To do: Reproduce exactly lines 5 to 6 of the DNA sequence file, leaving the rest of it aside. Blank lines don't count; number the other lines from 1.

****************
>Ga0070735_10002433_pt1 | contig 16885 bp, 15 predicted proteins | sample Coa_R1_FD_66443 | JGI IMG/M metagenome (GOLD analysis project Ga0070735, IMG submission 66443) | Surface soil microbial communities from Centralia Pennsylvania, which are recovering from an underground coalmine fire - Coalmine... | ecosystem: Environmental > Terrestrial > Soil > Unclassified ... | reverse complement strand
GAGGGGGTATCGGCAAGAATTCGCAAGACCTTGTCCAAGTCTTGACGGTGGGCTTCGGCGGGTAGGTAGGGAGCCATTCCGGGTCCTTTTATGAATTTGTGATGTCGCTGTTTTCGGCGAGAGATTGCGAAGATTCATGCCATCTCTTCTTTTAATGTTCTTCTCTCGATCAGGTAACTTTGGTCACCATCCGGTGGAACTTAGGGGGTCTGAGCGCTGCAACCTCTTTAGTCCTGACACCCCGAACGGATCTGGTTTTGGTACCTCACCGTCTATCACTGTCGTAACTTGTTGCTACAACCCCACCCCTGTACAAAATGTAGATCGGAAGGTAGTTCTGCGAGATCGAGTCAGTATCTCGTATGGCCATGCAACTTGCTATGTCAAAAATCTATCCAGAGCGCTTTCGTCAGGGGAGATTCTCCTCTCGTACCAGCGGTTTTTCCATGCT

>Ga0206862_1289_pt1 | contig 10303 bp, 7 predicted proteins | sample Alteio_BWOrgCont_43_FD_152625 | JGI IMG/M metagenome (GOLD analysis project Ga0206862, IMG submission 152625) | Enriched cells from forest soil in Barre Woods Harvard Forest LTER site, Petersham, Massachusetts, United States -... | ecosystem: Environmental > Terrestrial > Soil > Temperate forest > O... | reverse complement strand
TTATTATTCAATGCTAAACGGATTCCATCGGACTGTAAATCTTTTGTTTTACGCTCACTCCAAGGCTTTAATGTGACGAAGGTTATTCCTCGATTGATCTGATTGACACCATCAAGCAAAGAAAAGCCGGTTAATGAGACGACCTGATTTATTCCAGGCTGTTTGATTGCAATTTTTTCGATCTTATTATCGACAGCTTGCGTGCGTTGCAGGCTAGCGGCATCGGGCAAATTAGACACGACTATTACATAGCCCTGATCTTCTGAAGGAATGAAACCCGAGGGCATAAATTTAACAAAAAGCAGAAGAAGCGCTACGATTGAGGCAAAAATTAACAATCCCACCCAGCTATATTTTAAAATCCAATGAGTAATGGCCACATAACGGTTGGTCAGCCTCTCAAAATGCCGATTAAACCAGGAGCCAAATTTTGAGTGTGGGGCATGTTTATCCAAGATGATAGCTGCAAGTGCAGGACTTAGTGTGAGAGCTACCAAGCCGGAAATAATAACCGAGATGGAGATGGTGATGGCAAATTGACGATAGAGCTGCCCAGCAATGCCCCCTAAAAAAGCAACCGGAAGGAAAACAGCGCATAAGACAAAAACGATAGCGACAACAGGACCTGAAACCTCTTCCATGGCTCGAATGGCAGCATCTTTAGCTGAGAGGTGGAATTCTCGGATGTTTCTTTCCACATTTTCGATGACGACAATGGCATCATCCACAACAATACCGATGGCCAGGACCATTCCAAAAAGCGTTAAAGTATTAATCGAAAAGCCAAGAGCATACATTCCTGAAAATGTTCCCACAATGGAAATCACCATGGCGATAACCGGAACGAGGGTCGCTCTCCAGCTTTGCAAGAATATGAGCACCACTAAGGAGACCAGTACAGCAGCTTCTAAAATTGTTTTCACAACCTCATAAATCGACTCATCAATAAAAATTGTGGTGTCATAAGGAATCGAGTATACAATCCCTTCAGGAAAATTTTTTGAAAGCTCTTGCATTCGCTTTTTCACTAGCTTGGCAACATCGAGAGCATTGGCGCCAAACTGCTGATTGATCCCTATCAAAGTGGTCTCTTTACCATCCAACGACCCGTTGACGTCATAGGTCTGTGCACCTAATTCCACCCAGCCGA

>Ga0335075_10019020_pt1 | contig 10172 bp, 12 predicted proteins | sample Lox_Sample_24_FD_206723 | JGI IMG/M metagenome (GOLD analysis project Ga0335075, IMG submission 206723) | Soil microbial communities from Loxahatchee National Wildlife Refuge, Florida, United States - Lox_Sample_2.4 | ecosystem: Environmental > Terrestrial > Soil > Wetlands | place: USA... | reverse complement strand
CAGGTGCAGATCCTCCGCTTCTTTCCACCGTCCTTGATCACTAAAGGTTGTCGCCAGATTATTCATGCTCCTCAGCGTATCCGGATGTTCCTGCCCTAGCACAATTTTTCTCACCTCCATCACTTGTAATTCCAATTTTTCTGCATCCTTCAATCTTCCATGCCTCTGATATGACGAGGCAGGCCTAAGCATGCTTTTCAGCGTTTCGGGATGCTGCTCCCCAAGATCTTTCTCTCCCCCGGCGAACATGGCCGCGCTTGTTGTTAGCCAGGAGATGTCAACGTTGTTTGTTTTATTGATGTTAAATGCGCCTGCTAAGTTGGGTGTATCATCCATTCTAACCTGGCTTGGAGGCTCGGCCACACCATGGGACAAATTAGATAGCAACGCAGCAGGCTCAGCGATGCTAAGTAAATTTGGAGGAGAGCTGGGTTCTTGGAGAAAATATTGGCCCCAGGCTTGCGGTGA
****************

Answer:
>Ga0335075_10019020_pt1 | contig 10172 bp, 12 predicted proteins | sample Lox_Sample_24_FD_206723 | JGI IMG/M metagenome (GOLD analysis project Ga0335075, IMG submission 206723) | Soil microbial communities from Loxahatchee National Wildlife Refuge, Florida, United States - Lox_Sample_2.4 | ecosystem: Environmental > Terrestrial > Soil > Wetlands | place: USA... | reverse complement strand
CAGGTGCAGATCCTCCGCTTCTTTCCACCGTCCTTGATCACTAAAGGTTGTCGCCAGATTATTCATGCTCCTCAGCGTATCCGGATGTTCCTGCCCTAGCACAATTTTTCTCACCTCCATCACTTGTAATTCCAATTTTTCTGCATCCTTCAATCTTCCATGCCTCTGATATGACGAGGCAGGCCTAAGCATGCTTTTCAGCGTTTCGGGATGCTGCTCCCCAAGATCTTTCTCTCCCCCGGCGAACATGGCCGCGCTTGTTGTTAGCCAGGAGATGTCAACGTTGTTTGTTTTATTGATGTTAAATGCGCCTGCTAAGTTGGGTGTATCATCCATTCTAACCTGGCTTGGAGGCTCGGCCACACCATGGGACAAATTAGATAGCAACGCAGCAGGCTCAGCGATGCTAAGTAAATTTGGAGGAGAGCTGGGTTCTTGGAGAAAATATTGGCCCCAGGCTTGCGGTGA